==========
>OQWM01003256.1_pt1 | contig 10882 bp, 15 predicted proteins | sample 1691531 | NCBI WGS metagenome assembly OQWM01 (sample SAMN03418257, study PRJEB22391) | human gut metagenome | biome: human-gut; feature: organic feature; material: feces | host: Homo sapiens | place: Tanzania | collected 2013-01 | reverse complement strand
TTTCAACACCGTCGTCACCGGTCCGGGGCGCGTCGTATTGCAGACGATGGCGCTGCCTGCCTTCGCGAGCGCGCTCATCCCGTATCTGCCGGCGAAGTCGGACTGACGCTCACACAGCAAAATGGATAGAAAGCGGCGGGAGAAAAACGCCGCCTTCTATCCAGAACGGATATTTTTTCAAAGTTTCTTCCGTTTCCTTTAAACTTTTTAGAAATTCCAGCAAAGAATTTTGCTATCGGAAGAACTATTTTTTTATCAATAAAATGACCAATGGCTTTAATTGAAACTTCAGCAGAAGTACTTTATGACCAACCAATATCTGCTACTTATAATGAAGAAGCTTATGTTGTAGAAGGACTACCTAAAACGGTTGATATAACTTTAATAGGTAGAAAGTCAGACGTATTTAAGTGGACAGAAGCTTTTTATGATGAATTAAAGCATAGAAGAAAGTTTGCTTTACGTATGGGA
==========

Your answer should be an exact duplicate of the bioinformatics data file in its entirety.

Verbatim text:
>OQWM01003256.1_pt1 | contig 10882 bp, 15 predicted proteins | sample 1691531 | NCBI WGS metagenome assembly OQWM01 (sample SAMN03418257, study PRJEB22391) | human gut metagenome | biome: human-gut; feature: organic feature; material: feces | host: Homo sapiens | place: Tanzania | collected 2013-01 | reverse complement strand
TTTCAACACCGTCGTCACCGGTCCGGGGCGCGTCGTATTGCAGACGATGGCGCTGCCTGCCTTCGCGAGCGCGCTCATCCCGTATCTGCCGGCGAAGTCGGACTGACGCTCACACAGCAAAATGGATAGAAAGCGGCGGGAGAAAAACGCCGCCTTCTATCCAGAACGGATATTTTTTCAAAGTTTCTTCCGTTTCCTTTAAACTTTTTAGAAATTCCAGCAAAGAATTTTGCTATCGGAAGAACTATTTTTTTATCAATAAAATGACCAATGGCTTTAATTGAAACTTCAGCAGAAGTACTTTATGACCAACCAATATCTGCTACTTATAATGAAGAAGCTTATGTTGTAGAAGGACTACCTAAAACGGTTGATATAACTTTAATAGGTAGAAAGTCAGACGTATTTAAGTGGACAGAAGCTTTTTATGATGAATTAAAGCATAGAAGAAAGTTTGCTTTACGTATGGGA